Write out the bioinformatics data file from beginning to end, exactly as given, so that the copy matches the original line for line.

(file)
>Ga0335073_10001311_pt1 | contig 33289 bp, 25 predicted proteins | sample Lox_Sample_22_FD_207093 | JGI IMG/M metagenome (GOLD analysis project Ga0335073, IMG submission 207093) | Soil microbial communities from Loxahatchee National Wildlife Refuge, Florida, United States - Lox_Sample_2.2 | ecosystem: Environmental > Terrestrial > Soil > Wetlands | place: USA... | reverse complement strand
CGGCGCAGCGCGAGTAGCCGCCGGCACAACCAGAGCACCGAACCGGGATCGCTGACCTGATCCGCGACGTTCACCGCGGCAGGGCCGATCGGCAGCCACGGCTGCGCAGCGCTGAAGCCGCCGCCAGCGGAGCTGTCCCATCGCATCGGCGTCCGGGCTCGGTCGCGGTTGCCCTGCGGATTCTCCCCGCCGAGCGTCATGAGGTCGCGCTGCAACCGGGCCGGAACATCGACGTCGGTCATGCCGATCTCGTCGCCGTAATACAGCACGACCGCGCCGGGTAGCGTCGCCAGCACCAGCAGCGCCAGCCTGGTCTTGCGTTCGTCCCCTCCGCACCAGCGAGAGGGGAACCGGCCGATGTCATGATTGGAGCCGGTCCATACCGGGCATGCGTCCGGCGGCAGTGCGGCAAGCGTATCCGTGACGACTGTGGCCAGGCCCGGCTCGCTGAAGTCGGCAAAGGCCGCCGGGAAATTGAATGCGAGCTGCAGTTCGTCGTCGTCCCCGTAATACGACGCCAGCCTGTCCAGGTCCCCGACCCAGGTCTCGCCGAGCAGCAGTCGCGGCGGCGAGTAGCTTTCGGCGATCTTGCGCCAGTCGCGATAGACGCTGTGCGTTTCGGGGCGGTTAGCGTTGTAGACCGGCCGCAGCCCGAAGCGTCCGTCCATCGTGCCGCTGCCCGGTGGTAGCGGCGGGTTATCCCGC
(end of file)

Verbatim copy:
>Ga0335073_10001311_pt1 | contig 33289 bp, 25 predicted proteins | sample Lox_Sample_22_FD_207093 | JGI IMG/M metagenome (GOLD analysis project Ga0335073, IMG submission 207093) | Soil microbial communities from Loxahatchee National Wildlife Refuge, Florida, United States - Lox_Sample_2.2 | ecosystem: Environmental > Terrestrial > Soil > Wetlands | place: USA... | reverse complement strand
CGGCGCAGCGCGAGTAGCCGCCGGCACAACCAGAGCACCGAACCGGGATCGCTGACCTGATCCGCGACGTTCACCGCGGCAGGGCCGATCGGCAGCCACGGCTGCGCAGCGCTGAAGCCGCCGCCAGCGGAGCTGTCCCATCGCATCGGCGTCCGGGCTCGGTCGCGGTTGCCCTGCGGATTCTCCCCGCCGAGCGTCATGAGGTCGCGCTGCAACCGGGCCGGAACATCGACGTCGGTCATGCCGATCTCGTCGCCGTAATACAGCACGACCGCGCCGGGTAGCGTCGCCAGCACCAGCAGCGCCAGCCTGGTCTTGCGTTCGTCCCCTCCGCACCAGCGAGAGGGGAACCGGCCGATGTCATGATTGGAGCCGGTCCATACCGGGCATGCGTCCGGCGGCAGTGCGGCAAGCGTATCCGTGACGACTGTGGCCAGGCCCGGCTCGCTGAAGTCGGCAAAGGCCGCCGGGAAATTGAATGCGAGCTGCAGTTCGTCGTCGTCCCCGTAATACGACGCCAGCCTGTCCAGGTCCCCGACCCAGGTCTCGCCGAGCAGCAGTCGCGGCGGCGAGTAGCTTTCGGCGATCTTGCGCCAGTCGCGATAGACGCTGTGCGTTTCGGGGCGGTTAGCGTTGTAGACCGGCCGCAGCCCGAAGCGTCCGTCCATCGTGCCGCTGCCCGGTGGTAGCGGCGGGTTATCCCGC